Prime Minister Narendra Modi took a sortie on the indigenously built light combat fighter aircraft Tejas in Bengaluru today.
Prime Minister Narendra Modi visited Bengaluru-based defence PSU Hindustan Aeronautics Limited on Saturday and reviewed the ongoing work at its manufacturing facility, officials said.
“Successfully completed a sortie on the Tejas. The experience was incredibly enriching, significantly bolstering my confidence in our country’s indigenous capabilities, and leaving me with a renewed sense of pride and optimism about our national potential,” Prime Minister Modi posted on X.
Successfully completed a sortie on the Tejas. The experience was incredibly enriching, significantly bolstering my confidence in our country’s indigenous capabilities, and leaving me with a renewed sense of pride and optimism about our national potential. pic.twitter.com/4aO6Wf9XYO
— Narendra Modi (@narendramodi) November 25, 2023
Tejas is a single-seater fighter aircraft but the Prime Minister took a sortie in the twin-seat trainer variant operated by the Air Force. The Indian Navy also operates the twin-seater variant.
Light Combat Aircraft Tejas is a 4.5-generation multi-role fighter aircraft and is designed to take offensive air support and provide close combat support for ground operations.
Tejas is the smallest and lightest aircraft in its class and the dimensions and the extensive use of composite structure make it lighter. The fighter jet has an excellent safety track record of accident-free flying.
The Indian Air Force presently operates 40 Tejas MK-1 aircraft and the IAF has 83 Tejas MK-1A fighters on order in a deal worth Rs 36,468 crore.
Earlier this month, the LCA Tejas took part in the Dubai Air Show. The LCA Tejas was part of the static and aerial display and performed some daring manoeuvres proving its capability as a formidable fighter aircraft.
The LCA was built by Hindustan Aeronautics Limited (HAL) and was primarily designed for the Indian Air Force but a Naval variant of the Tejas is being tested to undertake Ground Maritime Operations. The home-built fly-by-wire system in the Tejas is one of the key achievements of the HAL.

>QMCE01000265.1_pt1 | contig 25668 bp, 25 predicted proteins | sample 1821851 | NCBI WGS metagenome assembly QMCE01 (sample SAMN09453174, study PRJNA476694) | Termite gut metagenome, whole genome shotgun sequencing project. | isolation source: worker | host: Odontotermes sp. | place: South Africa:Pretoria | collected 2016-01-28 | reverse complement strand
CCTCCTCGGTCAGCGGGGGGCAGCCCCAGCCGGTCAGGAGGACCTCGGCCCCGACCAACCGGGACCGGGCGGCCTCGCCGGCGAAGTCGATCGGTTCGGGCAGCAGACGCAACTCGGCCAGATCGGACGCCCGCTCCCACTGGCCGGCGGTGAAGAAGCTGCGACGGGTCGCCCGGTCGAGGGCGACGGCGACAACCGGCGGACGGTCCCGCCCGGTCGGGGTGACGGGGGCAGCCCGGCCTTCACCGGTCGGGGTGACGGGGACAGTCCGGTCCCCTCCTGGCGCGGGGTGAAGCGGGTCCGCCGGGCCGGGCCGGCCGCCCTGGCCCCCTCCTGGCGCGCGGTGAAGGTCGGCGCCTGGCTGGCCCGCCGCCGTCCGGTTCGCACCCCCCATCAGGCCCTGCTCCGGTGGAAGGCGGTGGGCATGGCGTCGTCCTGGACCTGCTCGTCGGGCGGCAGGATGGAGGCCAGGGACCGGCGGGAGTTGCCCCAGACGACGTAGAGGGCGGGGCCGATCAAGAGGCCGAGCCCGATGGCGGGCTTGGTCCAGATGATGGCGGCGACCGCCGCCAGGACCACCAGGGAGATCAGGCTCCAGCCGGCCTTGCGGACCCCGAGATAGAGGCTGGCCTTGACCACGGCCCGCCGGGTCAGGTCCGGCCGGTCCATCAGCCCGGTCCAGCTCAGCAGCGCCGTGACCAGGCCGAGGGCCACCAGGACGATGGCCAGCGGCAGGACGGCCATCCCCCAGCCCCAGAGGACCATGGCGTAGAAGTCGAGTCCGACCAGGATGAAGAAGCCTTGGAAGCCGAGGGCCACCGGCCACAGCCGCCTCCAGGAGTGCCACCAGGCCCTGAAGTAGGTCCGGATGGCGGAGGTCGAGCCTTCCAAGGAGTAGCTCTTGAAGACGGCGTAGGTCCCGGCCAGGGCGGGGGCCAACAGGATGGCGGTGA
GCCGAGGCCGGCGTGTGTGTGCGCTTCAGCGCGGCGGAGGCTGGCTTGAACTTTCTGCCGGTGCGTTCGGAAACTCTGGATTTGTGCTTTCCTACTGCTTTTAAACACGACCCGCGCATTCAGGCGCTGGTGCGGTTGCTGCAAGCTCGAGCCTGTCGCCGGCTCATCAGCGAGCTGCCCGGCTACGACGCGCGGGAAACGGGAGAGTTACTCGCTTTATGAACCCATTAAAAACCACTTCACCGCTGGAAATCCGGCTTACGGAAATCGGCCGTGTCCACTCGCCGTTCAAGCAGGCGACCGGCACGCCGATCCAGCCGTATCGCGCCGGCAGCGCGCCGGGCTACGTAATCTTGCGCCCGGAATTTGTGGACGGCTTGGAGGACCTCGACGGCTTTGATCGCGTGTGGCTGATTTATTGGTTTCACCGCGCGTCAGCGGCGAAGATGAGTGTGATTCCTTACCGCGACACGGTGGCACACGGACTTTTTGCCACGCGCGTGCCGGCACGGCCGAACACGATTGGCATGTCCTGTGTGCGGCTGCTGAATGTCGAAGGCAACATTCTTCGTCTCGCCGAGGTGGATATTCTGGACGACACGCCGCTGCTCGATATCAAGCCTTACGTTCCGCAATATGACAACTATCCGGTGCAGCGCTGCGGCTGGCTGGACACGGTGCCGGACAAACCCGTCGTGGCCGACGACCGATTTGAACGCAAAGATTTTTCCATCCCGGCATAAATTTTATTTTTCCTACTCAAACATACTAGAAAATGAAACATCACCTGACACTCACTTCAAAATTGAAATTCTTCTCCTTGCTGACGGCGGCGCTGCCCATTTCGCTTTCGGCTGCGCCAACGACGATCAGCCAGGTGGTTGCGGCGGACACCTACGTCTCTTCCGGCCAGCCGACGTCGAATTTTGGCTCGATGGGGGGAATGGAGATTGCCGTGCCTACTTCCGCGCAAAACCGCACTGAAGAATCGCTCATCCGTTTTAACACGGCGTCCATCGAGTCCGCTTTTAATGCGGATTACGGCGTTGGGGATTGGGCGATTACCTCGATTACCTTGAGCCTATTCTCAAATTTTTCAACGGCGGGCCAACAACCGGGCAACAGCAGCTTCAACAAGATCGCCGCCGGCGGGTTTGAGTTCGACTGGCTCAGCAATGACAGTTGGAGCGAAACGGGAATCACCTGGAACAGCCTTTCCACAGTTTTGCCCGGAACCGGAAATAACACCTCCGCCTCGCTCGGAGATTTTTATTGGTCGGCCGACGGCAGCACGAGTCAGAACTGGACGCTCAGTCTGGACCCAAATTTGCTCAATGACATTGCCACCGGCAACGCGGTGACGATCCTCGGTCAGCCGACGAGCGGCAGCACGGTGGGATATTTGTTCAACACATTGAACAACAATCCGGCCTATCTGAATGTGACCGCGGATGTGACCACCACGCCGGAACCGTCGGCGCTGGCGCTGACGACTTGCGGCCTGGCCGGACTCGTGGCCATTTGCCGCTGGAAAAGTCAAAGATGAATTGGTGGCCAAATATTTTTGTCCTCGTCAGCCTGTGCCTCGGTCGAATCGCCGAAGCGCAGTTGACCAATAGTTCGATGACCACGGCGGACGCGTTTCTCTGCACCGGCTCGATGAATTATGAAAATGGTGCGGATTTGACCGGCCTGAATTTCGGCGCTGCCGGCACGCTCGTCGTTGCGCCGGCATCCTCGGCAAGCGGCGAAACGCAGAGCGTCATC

The twin-seater was added to the Air Force’s repertoire in October catapulting India to the list of “very few” elite countries who have created such capabilities and have them operational in their Defence Forces.
HAL has an order of 18 twin seaters from IAF and is planning to deliver eight of them during 2023-24. The remaining 10 would be delivered progressively by 2026-27.
During Prime Minister Modi’s state visit to the US, New Delhi and Washington signed a historic agreement with HAL and General Electric (GE) to manufacture the F414 fighter engines to power Tejas Mark 2 fighter jets, an advanced and powerful variant of Tejas Mark 1A. The F404 GE engine powers the Mark 1 variant of Tejas.
The Indian Air Force operates two squadrons of the LCA Tejas – No. 45 Squadron the ‘Flying Daggers’ and the No. 18 Squadron. the ‘Flying Bullets’.
The LCA Programme
The Indian Air Force plans to replace the ageing MiG-21 aircraft with the LCA Tejas Mark 1A aircraft by 2025. The LCA program was envisioned in the late 1980s to replace the MiG-21s that have been serving the Air Force since 1963.
Only two MiG-21 squadrons are currently operational in the air force. MiG-21s from the No. 4 Squadron, located in Uttarlai Rajasthan, were retired last month and will be replaced by the Su-30MKI.
The LCA was rechristened as ‘Tejas’ and took to the air on January 4, 2001, marking a historic moment for the Indian Air Force.